Like other Master Cheesemakers, competitive passion for excelling runs deep. But, in our conversation, Joey Widmer’s enthusiasm slid to his other passion, the American Birkebeiner, or Birkie, North America’s largest cross-country skiing race. Participants worldwide compete on trails from Cable to Hayward in northwest Wisconsin. In February, Widmer raced in his fifth Birkie on Team ALS (Amyotrophic Lateral Sclerosis, also known as Lou Gehrig’s disease). Widmer said, “I just decided that if I was going to ski that far, I might as well do it for a good cause.”
At Widmer’s Cheese Cellar, it’s not only the family that’s passionate about making world-class cheese. Dustin Wallendall, a fifteen-year employee, is currently applying to the Master Cheesemaker program, also for brick.
Steve Stettler Of Decatur Dairy: Master Of Cheese Curds
In Brodhead, near the Illinois border, the world’s first certified Master Cheesemaker for cheese curds works his expertise at Decatur Dairy. Steve Stettler earned six Master Cheesemaker certifications in brick, Cheddar, farmers cheese, Havarti, Muenster, and specialty Swiss before bending the ears of the Master Cheesemaker Program to include cheese curds. Five years later, Stettler, owner of Decatur Dairy, earned his seventh certification and has since won first place at the 2022 World Cheese Championship for his Muenster cheese curds.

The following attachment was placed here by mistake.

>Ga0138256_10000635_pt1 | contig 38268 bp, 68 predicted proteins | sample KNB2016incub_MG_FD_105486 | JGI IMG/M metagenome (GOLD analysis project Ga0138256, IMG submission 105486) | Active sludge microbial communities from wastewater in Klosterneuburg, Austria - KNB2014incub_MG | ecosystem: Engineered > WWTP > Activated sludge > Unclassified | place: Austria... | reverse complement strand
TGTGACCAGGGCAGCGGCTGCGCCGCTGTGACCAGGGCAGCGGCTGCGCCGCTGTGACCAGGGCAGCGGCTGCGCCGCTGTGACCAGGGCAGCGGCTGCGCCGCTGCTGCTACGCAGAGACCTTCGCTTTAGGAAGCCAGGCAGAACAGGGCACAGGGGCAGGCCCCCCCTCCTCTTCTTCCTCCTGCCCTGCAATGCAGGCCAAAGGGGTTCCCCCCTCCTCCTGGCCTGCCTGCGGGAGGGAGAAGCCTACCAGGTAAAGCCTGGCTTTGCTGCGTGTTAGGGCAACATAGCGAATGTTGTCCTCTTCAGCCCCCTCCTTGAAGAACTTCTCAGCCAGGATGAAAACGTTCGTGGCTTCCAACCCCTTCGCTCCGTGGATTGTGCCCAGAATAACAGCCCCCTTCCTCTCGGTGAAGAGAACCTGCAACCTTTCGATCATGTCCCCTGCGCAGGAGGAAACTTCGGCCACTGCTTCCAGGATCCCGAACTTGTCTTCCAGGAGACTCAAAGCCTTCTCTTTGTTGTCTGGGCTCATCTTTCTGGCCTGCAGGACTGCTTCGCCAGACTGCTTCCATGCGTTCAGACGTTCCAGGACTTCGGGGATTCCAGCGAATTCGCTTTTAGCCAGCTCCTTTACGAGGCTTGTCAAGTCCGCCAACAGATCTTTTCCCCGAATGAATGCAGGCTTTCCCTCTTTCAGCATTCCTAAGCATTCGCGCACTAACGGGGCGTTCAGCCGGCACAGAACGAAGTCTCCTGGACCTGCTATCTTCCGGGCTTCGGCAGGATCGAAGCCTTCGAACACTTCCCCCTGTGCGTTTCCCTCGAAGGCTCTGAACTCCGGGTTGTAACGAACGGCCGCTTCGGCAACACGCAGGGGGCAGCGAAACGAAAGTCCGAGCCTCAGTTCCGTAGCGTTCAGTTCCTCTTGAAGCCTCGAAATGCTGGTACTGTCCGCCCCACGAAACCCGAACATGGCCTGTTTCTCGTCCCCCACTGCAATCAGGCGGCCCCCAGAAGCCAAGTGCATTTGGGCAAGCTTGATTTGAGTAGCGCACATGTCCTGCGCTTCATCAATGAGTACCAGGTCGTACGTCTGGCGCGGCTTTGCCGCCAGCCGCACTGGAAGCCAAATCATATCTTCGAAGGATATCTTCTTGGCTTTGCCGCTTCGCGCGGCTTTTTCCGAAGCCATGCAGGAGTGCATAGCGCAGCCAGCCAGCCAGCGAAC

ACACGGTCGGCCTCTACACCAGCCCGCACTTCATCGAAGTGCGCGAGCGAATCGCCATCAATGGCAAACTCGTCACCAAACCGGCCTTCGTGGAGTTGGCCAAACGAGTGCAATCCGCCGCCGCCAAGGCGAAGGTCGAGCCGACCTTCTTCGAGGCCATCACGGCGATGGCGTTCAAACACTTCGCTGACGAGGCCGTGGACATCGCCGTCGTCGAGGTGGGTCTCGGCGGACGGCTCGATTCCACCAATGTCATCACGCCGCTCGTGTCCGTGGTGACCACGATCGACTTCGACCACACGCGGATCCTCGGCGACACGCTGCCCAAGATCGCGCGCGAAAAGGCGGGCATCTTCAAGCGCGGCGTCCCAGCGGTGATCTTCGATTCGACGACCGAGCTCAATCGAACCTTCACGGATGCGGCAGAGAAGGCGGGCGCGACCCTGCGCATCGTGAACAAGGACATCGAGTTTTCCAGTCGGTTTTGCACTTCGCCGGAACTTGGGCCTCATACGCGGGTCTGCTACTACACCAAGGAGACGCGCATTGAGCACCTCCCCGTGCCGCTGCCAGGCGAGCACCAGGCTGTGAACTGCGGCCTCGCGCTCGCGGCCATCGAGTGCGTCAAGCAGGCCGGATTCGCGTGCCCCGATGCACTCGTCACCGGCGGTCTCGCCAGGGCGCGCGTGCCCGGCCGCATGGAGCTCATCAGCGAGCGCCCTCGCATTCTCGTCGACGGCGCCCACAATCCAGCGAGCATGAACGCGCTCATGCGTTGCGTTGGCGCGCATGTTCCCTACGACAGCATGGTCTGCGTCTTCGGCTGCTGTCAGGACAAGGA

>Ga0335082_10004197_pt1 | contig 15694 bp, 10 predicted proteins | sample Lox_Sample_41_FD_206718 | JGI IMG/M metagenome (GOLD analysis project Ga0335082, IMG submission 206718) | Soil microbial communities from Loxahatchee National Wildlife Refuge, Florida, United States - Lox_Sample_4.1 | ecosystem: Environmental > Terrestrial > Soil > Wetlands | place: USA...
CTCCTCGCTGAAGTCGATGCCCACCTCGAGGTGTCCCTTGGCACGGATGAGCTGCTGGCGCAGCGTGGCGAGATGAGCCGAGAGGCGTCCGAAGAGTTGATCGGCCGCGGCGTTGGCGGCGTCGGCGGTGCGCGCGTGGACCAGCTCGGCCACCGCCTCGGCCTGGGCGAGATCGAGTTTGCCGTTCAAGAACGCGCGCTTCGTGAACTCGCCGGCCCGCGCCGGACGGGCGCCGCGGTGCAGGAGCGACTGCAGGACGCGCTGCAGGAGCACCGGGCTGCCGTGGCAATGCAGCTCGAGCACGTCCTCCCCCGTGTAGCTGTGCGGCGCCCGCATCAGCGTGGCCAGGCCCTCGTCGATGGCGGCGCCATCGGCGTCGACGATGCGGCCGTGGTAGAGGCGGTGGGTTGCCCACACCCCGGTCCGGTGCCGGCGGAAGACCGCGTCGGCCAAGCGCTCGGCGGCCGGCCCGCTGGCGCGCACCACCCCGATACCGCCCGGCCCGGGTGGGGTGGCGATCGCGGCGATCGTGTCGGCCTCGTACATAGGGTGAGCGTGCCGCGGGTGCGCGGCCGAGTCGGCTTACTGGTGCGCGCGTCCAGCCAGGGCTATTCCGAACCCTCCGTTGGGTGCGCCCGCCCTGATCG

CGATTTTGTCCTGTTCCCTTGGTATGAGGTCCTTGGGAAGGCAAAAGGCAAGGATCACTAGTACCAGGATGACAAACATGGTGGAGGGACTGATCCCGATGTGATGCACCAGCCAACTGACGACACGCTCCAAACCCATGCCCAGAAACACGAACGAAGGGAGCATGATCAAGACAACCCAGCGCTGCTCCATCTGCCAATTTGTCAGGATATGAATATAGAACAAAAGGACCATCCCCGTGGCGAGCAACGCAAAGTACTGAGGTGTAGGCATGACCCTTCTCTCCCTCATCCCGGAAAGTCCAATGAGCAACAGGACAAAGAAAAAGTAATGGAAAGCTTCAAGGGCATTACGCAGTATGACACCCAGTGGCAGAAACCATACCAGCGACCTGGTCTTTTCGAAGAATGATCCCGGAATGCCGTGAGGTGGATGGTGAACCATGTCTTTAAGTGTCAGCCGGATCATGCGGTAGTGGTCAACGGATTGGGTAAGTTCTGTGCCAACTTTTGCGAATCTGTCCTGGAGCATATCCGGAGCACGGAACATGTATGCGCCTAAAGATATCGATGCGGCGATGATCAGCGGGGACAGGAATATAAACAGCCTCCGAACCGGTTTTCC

Stettler’s passion for cheese curds was evident when he said, “Cheese curd is our claim to fame in Wisconsin, and it should be a master cheese. Curds have varying quality all over the state, depending on where you buy them. It was important to me to make a standard because we do a lot of cheese curds.”
Decatur Dairy has won 116 awards from the Wisconsin State Fair Cheese and Butter Contest, the United States Championship Cheese Contest, and the World Championship Cheese Contest. In the World Championship Cheese Contest, Decatur Dairy has placed first multiple times with Muenster, Havarti, and Pepper Havarti. Dill Havarti has placed twice in second and third places, and brick won second place once. Because of his dedication to crafting exceptional Wisconsin cheese, Stettler won the Wisconsin Cheesemakers Association Life Member Award in 2016.